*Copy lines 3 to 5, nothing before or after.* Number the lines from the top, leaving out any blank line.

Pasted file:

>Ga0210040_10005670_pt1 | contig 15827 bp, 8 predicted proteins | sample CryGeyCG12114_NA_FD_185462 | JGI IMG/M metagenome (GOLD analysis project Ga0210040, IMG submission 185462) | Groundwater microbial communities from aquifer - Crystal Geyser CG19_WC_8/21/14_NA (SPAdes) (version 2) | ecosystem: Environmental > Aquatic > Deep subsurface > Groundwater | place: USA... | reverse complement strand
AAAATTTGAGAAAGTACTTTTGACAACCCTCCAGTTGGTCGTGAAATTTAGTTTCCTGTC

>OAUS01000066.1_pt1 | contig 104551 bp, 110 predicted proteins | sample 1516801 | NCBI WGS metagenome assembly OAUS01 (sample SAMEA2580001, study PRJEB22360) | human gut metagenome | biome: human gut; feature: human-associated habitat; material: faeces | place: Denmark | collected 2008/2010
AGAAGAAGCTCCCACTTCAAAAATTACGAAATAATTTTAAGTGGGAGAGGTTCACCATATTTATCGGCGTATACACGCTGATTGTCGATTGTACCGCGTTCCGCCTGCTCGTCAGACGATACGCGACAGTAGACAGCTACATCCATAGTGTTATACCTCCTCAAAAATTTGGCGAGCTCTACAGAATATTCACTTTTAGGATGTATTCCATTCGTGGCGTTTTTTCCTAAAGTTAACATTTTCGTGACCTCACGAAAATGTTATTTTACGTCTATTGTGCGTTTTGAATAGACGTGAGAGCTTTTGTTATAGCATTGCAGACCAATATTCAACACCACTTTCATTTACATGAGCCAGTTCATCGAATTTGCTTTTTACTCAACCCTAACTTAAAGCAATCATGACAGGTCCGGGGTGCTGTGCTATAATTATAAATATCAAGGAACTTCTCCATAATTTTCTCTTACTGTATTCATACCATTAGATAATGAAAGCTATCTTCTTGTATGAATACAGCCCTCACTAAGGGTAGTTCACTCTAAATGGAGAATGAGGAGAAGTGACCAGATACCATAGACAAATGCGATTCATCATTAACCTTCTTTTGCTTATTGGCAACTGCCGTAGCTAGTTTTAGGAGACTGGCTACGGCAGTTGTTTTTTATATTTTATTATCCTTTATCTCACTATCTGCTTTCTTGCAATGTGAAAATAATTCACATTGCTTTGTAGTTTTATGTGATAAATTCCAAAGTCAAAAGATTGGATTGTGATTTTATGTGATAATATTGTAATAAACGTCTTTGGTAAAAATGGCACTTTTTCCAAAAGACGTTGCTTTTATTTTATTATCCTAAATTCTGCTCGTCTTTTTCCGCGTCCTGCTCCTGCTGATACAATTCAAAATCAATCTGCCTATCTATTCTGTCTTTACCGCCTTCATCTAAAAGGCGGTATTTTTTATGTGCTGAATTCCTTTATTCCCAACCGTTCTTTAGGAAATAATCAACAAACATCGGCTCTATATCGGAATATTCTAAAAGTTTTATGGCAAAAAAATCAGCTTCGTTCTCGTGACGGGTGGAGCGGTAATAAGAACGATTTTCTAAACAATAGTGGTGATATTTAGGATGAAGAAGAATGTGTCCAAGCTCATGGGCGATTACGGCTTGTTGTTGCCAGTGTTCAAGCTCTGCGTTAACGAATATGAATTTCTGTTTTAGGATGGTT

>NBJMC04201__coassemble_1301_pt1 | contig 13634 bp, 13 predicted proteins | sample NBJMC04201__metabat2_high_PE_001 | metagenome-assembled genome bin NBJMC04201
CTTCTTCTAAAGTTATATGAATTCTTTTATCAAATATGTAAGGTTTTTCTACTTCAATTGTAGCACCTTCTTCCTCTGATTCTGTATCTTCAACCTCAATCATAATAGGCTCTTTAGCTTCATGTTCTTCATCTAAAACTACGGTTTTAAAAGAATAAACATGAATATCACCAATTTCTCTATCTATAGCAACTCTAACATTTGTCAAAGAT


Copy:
>OAUS01000066.1_pt1 | contig 104551 bp, 110 predicted proteins | sample 1516801 | NCBI WGS metagenome assembly OAUS01 (sample SAMEA2580001, study PRJEB22360) | human gut metagenome | biome: human gut; feature: human-associated habitat; material: faeces | place: Denmark | collected 2008/2010
AGAAGAAGCTCCCACTTCAAAAATTACGAAATAATTTTAAGTGGGAGAGGTTCACCATATTTATCGGCGTATACACGCTGATTGTCGATTGTACCGCGTTCCGCCTGCTCGTCAGACGATACGCGACAGTAGACAGCTACATCCATAGTGTTATACCTCCTCAAAAATTTGGCGAGCTCTACAGAATATTCACTTTTAGGATGTATTCCATTCGTGGCGTTTTTTCCTAAAGTTAACATTTTCGTGACCTCACGAAAATGTTATTTTACGTCTATTGTGCGTTTTGAATAGACGTGAGAGCTTTTGTTATAGCATTGCAGACCAATATTCAACACCACTTTCATTTACATGAGCCAGTTCATCGAATTTGCTTTTTACTCAACCCTAACTTAAAGCAATCATGACAGGTCCGGGGTGCTGTGCTATAATTATAAATATCAAGGAACTTCTCCATAATTTTCTCTTACTGTATTCATACCATTAGATAATGAAAGCTATCTTCTTGTATGAATACAGCCCTCACTAAGGGTAGTTCACTCTAAATGGAGAATGAGGAGAAGTGACCAGATACCATAGACAAATGCGATTCATCATTAACCTTCTTTTGCTTATTGGCAACTGCCGTAGCTAGTTTTAGGAGACTGGCTACGGCAGTTGTTTTTTATATTTTATTATCCTTTATCTCACTATCTGCTTTCTTGCAATGTGAAAATAATTCACATTGCTTTGTAGTTTTATGTGATAAATTCCAAAGTCAAAAGATTGGATTGTGATTTTATGTGATAATATTGTAATAAACGTCTTTGGTAAAAATGGCACTTTTTCCAAAAGACGTTGCTTTTATTTTATTATCCTAAATTCTGCTCGTCTTTTTCCGCGTCCTGCTCCTGCTGATACAATTCAAAATCAATCTGCCTATCTATTCTGTCTTTACCGCCTTCATCTAAAAGGCGGTATTTTTTATGTGCTGAATTCCTTTATTCCCAACCGTTCTTTAGGAAATAATCAACAAACATCGGCTCTATATCGGAATATTCTAAAAGTTTTATGGCAAAAAAATCAGCTTCGTTCTCGTGACGGGTGGAGCGGTAATAAGAACGATTTTCTAAACAATAGTGGTGATATTTAGGATGAAGAAGAATGTGTCCAAGCTCATGGGCGATTACGGCTTGTTGTTGCCAGTGTTCAAGCTCTGCGTTAACGAATATGAATTTCTGTTTTAGGATGGTT

>NBJMC04201__coassemble_1301_pt1 | contig 13634 bp, 13 predicted proteins | sample NBJMC04201__metabat2_high_PE_001 | metagenome-assembled genome bin NBJMC04201